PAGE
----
Saturday, August 6, 2011

GWT - Little big things you should know

This week I rewrote Bloki from scratch. Instead of using JavaScript like before, I'm now using pure GWT and AppEngine power. That's a really, really powerful combination, but you need to invest some time in order to get used to it.

Renaming files in GWT is a dangerous task
I already faced the first big problem after renaming the sample code. I didn't have a clue how *.gwt.xml and my code were linked to each other and what that file did. Also, Eclipse seems not to recognize renaming of these files properly. ("[ERROR] Unable to find '*.gwt.xml' on your classpath; could be a typo, or maybe you forgot to include a classpath entry for source?") You need to delete the project's run configuration everytime you renamed your *.gwt.xml. Annoying, but not a big problem if you know that trick. You don't rename your *.gwt.xml every now and then anyway...

Accessing the page's body
When searching for a solution for this problem I discovered another really cool feature of GWT: native methods. JavaScript in your Java files! It looks like this:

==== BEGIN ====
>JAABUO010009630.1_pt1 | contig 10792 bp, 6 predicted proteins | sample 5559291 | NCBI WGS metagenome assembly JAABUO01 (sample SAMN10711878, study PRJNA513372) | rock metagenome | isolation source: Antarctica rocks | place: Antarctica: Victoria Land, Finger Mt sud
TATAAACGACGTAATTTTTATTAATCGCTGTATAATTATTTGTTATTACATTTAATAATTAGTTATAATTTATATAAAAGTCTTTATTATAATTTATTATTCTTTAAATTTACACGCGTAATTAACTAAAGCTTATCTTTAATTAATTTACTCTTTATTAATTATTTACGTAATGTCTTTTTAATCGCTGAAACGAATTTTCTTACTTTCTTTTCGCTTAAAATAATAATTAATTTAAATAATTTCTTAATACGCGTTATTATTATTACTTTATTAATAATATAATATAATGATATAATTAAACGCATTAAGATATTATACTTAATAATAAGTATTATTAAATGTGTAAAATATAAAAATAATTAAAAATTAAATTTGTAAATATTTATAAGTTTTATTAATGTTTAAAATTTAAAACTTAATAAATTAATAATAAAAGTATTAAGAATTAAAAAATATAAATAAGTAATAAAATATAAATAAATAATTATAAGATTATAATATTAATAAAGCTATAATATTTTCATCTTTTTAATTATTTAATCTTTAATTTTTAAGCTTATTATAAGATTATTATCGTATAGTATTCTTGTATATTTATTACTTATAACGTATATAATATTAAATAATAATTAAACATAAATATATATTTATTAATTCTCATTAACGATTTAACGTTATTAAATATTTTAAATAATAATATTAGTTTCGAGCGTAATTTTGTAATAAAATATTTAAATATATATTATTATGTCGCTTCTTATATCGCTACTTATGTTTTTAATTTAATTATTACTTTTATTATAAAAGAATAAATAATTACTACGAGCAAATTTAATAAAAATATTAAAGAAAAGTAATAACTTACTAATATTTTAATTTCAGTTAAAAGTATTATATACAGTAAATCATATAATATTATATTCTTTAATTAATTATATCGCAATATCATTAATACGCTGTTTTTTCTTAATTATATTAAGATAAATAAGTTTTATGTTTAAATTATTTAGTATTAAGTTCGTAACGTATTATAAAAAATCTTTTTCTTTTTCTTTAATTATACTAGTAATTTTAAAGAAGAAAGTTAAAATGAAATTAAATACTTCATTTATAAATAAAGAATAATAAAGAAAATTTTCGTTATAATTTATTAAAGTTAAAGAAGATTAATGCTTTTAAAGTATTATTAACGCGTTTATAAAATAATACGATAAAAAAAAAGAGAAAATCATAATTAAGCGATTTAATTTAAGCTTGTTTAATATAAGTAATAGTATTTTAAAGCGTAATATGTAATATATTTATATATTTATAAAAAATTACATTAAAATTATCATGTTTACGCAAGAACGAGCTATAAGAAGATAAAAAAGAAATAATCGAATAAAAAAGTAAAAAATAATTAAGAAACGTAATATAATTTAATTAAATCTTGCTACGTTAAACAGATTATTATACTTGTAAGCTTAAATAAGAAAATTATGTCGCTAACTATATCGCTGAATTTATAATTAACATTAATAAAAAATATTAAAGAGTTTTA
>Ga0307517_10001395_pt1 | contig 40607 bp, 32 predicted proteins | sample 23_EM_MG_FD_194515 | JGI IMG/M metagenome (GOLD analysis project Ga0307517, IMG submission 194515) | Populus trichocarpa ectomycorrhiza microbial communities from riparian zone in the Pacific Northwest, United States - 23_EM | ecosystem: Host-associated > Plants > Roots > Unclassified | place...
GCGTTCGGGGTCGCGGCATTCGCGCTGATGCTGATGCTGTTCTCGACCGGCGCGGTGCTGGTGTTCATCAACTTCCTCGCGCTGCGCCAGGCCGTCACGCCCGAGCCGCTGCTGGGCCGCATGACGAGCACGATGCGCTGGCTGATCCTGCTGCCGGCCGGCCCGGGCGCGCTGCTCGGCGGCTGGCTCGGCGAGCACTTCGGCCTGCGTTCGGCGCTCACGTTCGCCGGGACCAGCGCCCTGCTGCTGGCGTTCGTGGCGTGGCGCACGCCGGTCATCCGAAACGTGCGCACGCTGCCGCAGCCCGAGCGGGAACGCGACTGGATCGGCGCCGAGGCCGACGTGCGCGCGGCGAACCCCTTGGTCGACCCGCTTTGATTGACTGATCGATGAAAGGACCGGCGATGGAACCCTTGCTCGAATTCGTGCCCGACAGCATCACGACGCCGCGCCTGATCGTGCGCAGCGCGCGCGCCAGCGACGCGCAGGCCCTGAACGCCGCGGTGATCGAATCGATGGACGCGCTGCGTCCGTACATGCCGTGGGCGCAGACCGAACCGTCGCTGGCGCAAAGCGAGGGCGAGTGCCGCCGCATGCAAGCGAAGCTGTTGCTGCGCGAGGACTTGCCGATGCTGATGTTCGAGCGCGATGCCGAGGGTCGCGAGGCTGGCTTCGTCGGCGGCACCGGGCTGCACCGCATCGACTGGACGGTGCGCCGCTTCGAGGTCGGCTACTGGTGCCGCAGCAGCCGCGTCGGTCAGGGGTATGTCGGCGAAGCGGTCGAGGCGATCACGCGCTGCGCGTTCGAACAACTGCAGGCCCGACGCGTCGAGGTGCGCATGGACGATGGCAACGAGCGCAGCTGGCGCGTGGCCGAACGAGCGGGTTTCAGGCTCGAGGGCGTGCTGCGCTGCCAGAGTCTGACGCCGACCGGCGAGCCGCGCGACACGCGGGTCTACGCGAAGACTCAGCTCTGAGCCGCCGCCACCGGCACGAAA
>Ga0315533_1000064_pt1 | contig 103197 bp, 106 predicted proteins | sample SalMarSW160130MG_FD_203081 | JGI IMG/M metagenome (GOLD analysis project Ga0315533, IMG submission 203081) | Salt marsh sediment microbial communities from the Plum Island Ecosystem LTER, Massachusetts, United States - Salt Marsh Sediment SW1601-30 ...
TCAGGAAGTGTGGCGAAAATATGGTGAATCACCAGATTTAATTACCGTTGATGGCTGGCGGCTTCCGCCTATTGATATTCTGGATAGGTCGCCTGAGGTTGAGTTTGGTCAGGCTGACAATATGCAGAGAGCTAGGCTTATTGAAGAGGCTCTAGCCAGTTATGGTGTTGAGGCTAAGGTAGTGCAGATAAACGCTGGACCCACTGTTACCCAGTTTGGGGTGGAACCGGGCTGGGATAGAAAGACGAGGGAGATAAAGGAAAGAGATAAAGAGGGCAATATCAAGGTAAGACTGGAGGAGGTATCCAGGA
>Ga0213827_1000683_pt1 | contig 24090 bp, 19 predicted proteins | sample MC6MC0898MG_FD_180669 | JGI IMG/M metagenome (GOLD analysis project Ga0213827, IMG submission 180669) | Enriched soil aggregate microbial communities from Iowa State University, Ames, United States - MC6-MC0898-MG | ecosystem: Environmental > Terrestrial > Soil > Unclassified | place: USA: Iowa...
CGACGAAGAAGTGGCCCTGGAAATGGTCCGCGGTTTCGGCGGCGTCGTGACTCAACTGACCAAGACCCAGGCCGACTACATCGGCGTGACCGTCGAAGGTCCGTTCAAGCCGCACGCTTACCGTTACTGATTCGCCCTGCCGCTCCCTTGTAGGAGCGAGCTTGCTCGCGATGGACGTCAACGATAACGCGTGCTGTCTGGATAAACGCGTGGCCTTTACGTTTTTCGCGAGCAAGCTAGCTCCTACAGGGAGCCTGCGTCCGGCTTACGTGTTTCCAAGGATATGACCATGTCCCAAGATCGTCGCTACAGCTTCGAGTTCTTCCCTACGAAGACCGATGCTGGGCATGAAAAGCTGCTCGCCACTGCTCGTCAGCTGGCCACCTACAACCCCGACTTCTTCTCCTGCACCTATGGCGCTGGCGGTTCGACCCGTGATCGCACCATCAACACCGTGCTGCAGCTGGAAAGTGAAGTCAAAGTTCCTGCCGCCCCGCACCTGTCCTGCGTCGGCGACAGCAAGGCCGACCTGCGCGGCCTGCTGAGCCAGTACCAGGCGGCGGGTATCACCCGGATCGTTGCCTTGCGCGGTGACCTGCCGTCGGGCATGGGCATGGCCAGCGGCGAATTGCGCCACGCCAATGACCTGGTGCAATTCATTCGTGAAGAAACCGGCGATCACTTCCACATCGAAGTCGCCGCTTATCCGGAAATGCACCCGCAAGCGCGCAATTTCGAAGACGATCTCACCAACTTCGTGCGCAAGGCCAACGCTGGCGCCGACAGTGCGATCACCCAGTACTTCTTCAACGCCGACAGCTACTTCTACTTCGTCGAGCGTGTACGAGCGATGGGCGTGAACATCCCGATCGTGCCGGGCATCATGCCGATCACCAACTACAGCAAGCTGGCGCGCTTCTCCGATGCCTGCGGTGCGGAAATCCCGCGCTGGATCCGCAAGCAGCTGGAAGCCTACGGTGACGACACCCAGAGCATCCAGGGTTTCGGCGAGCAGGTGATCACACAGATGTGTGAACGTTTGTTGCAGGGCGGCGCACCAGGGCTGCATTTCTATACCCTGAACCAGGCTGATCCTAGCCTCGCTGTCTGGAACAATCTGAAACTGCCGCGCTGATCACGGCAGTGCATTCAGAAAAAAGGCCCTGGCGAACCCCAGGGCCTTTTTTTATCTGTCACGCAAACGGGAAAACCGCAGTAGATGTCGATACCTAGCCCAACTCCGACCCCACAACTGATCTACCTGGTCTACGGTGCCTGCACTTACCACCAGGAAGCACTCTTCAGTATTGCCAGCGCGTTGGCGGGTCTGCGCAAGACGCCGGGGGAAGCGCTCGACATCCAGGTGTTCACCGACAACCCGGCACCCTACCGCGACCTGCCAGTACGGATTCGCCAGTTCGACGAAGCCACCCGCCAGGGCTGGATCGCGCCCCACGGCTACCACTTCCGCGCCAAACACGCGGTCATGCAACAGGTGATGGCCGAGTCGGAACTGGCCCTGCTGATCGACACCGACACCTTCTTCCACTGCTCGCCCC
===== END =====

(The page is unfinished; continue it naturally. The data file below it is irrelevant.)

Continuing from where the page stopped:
That's a powerful tool you should keep in mind when developing with GWT.

However, today I came across a cleaner solution, without any native methods:

Yet another method to access a page's body I just came across:
Including your GWT widget in a foreign website
That's something inevitable for Bloki, since it's meant to be integrated easily into whatever website you want. So, what's the problem here? GWT blocks access from foreign websites to your compiled JavaScript. I'm not sure why, but fixing it is easy. All you need to do is to insert this line into your *.gwt.xml:
<add-linker name="xs"></add-linker>

Now you're able to link to your JavaScript from foreign websites like this:

GWT overrides my stylesheets
This immediately lead me to the next problem (ugh, sounds like working with GWT is only about solving such problems). GWT insists to override your website's CSS, no matter at which point you insert GWT's script. Working around this issue isn't that easy...

Assuming you used GWT's chrome theme before, delete the line applying the theme and insert this line instead:
<inherits name="></inherits>

Now you need to include the needed GWT stylesheet yourself, before (!) you apply your own styles...

<link href="" rel="stylesheet" type="text/css"></link>

Autohide DialogBox
One more tip Bartinger told me about: new DialogBox(true); and it'll hide itself when you click outside the dialog. Handy!

Finished! :D I hope to continue this kind of blog post on a regular base...

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